Post-Partum Depression and Me

This is a book review of Post-Partum: From Shattered to Sane by Lauren Cecora. I received this book at no cost in exchange for a fair, honest, and truthful review. All opinions expressed are my own. There are links to the product reviewed and the services provided by Lauren Cecora. I receive no compensation for products or services purchased through these links.

One of the major reasons that I transitioned MilKids Ed from casual blog to education coaching business is in pursuit of my personal sanity and overall well-being.

I survived post-partum depression.

Working full-time in a school environment, right now, and mothering two very small children is not working for me. Adding in the rigors and uncertainties of military life only added to my motivation to leave the classroom. After having my second baby, I knew I had to exit the traditional work environment to preserve my mental health.

Post-partum depression (PPD) is no joke. It makes women feel and act temporarily insane. Personally, I couldn’t sleep, constantly blamed myself for every slightly negative thing that went wrong, and set completely unrealistic expectations.

For a long time, I thought I was alone.

Especially in the military community, it is hard to come forward and admit weakness. When it involves our children, it becomes even harder. Mothers are often the designated parent and pillar of strength in military families due to deployments and frequent separations.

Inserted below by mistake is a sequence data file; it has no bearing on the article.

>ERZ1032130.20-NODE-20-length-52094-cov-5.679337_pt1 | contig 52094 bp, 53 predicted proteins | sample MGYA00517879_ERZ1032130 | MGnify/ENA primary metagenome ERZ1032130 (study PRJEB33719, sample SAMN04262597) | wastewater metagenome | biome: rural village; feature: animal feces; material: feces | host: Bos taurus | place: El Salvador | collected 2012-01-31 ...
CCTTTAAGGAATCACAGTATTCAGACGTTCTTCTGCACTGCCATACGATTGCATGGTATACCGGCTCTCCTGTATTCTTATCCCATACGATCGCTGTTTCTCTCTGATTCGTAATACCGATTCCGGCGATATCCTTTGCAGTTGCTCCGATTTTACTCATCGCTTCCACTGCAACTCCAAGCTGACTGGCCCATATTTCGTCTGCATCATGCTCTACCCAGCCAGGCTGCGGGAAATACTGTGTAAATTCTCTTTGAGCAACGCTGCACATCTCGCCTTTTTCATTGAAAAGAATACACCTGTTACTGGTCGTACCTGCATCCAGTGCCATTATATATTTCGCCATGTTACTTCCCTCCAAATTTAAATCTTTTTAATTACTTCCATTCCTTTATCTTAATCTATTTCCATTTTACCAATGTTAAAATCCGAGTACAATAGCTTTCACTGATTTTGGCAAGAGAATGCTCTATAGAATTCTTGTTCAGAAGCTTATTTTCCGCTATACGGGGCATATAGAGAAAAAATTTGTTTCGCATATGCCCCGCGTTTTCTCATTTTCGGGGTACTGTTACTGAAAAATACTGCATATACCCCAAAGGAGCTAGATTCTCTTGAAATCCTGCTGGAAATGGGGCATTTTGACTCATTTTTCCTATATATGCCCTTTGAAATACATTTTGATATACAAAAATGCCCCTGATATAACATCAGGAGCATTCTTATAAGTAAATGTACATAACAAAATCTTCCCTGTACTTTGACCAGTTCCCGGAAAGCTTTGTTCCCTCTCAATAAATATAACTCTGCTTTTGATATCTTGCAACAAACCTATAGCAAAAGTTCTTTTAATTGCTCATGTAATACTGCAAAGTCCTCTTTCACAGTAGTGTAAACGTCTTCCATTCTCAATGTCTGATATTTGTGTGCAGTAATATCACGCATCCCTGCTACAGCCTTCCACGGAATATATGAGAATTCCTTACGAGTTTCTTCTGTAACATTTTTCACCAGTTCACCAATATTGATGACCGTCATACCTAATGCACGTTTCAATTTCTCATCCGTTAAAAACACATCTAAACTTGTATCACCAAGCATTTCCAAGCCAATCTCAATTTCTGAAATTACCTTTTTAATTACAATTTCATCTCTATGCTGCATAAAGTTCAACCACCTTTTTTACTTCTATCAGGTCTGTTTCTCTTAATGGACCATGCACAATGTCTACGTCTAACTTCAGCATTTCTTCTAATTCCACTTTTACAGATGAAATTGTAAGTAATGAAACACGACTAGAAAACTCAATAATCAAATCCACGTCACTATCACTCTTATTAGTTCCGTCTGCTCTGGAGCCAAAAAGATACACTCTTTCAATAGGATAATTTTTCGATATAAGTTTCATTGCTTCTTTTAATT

That’s why I was overjoyed to learn that another military spouse, Lauren Cecora, has been brave enough to step forward to share her post-partum story.

Luckily, Lauren gave me an advance copy to read. I’m so grateful, even years later, to know that I am not and was not alone in this fight. Other moms, other military mamas, are also struggling with the exact same thing.

In Post-Partum: From Shattered to Sane, Lauren details her rapid descent into PPD madness. As I read, I recognized so many of my own symptoms:

  • overwork
  • too high expectations
  • the belief that she was alone
  • perceived lack of resources
  • social isolation

Her honest discussion and crystal clear descriptions are sure to strike a chord with other mamas who are struggling with depression and anxiety following childbirth. Having a new baby is difficult, but for some of us it can trigger something deeper and darker. It was so heartening for me to know that others have experienced similar thoughts and feelings.

Sanity Savers

One of the best parts of this book are the Sanity Savers. Instead of wallowing in her depression, Lauren methodically dug her way out. She reached out to her medical providers and sought out community supports. Most importantly, she developed systems to help her streamline her life and maintain her sanity.

With her success, Lauren decided that her mission was to share and help others. As a result, she’s written her e-book and launched a consulting business to help others. For MilKids Ed readers, you get a FREE Sanity Saver download! Follow that link, then scroll down past the photo and enter your email. Your free Sanity Saver will be sent to your inbox.

Support is Out There

Lauren’s book is a great place to start, especially for new moms who might be unsure of their symptoms or need nonjudgmental support.

If you think that you or a loved one might be suffering from PPD, talk to a doctor as soon as possible. The earlier you seek treatment, the sooner you can start feeling more like your old self. I used medication, therapy, and exercise to recover, but your health care provider will have recommendations that will work best for you.

Have you survived PPD? What helped you regain your sanity and happiness? Share your experiences with us in the comments!

~Meg

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